The federal government announced on Friday (3), through a joint note from the Ministry of Justice and the Ministry of Foreign Affairs, that it will grant humanitarian aid visas to refugees coming from Afghanistan. The measure regulates the granting of temporary visas and authorizes residence in the country for “Afghan nationals, stateless persons and people affected by the situation of serious or imminent institutional instability or serious violation of human rights or international humanitarian law in Afghanistan,” the statement said.
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Brazil does not have an embassy in Afghanistan, but representations in Islamabad, Tehran, Moscow, Ankara, Doha and Abu Dhabi are already authorized to apply for visas. The note also mentions that Afghan magistrates, who are being persecuted by the new regime, will receive special attention. They are hidden in holes, with food difficulties and threatened by Taliban leaders.
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Children, the elderly and people with disabilities will also receive special attention from the Brazilian chancellery services. The note released by the Brazilian government does not provide an estimate of how many Afghans can apply for a visa for humanitarian aid to Brazil.
The acceptance, the document points out, was based “on the humanitarian foundations of the Brazilian migration policy, as stipulated in Law No. 13.445, of May 24, 2017, and which offers a protection mechanism, reaffirming the Brazilian commitment to respect for human rights and with international solidarity.
A history of indifference
The experience of refugees and immigrants in Brazil, especially during the pandemic, is precarious. This is what entities that work directly with this audience point out. The reality is cases of evictions, difficulties in accessing emergency aid and unemployment. Most of these people, as they live in a fixed home, are in transition within the country, which takes on an extra edge of concern due to the pandemic, as explained by social worker Carla Aguillar, from the Support and Pastoral Care Center for Migrants (Cami) :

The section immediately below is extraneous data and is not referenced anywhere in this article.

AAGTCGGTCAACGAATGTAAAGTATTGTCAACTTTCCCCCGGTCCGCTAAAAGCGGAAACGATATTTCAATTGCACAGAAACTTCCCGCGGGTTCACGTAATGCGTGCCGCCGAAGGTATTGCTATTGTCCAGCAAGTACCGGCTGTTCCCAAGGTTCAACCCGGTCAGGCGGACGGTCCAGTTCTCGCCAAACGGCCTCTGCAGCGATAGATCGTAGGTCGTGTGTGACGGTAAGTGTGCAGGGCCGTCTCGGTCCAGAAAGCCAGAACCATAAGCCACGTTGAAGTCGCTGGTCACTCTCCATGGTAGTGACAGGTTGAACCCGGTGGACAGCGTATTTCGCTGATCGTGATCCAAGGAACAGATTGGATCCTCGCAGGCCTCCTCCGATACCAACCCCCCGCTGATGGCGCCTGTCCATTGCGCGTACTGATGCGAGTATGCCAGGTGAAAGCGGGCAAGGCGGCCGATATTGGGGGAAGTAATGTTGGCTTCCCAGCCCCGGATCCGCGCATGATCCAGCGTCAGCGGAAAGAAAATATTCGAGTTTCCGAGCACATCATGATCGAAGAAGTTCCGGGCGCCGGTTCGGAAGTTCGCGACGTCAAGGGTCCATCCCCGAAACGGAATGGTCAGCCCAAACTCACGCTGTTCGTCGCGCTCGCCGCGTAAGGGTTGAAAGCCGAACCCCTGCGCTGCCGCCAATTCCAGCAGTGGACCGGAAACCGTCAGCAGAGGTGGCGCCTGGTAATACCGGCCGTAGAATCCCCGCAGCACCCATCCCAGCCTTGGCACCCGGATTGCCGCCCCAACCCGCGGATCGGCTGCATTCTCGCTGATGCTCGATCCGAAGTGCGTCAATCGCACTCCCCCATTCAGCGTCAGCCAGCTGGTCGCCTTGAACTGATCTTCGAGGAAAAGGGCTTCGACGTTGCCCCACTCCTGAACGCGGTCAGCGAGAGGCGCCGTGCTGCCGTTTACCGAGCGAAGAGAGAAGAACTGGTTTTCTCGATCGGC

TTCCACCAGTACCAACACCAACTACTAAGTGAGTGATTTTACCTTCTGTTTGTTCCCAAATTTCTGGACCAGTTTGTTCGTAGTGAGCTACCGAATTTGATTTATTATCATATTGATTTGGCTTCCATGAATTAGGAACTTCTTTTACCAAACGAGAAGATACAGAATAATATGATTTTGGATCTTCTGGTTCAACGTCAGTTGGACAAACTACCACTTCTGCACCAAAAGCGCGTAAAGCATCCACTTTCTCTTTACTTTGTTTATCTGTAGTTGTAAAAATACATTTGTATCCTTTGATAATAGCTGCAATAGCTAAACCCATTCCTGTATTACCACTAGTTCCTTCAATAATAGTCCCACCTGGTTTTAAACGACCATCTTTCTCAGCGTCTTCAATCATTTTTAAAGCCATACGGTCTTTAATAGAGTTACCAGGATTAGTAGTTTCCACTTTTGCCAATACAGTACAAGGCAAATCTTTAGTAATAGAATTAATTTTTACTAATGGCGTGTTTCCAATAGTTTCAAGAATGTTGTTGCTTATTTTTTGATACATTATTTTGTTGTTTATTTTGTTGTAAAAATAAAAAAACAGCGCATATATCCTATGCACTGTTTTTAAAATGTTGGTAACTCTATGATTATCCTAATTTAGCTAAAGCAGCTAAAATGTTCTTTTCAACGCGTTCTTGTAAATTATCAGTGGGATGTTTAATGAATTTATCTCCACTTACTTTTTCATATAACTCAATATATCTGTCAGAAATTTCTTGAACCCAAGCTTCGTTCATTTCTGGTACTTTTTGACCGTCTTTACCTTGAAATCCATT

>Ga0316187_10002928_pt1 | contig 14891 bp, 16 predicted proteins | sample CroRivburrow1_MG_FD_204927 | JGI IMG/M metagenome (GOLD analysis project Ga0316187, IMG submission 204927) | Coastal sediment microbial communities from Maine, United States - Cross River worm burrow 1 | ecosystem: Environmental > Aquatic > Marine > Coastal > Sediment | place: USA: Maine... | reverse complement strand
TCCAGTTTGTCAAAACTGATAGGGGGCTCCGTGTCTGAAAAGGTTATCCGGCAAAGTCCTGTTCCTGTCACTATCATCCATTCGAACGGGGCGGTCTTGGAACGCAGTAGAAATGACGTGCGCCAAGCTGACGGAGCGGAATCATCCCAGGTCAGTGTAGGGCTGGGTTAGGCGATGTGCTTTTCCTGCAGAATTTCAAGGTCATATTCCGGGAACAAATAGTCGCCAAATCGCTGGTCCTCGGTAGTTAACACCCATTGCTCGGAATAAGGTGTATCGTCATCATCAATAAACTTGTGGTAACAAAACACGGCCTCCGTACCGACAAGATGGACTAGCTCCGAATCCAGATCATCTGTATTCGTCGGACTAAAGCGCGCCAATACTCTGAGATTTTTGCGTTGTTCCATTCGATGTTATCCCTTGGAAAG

“The problem is not that they keep coming because the borders are closed, but their circulation continues. They were in other states or they were in other cities. The circulation continues in one way or another, and even from one neighborhood to another, because they are homeless. They are being evicted from their homes. Many were left without a place to live. They were unable to pay where they were,” explains the association’s member.
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Prejudice and xenophobia are at the root of the difficulties faced by immigrants and refugees. As a result, they run into the exclusion of essential public services.
In all, between 2010 and 2020, Brazil recognized more than 58,000 refugees, according to data from Conare (National Committee for Refugees, of the Ministry of Justice). In 2020, 24,880 requests for recognition of refugee status in the country were granted. Venezuela, Syria, Iraq, Cuba and Afghanistan are the five countries leading the requests for recognition. The data are from Conare.
Edition: Lucas Weber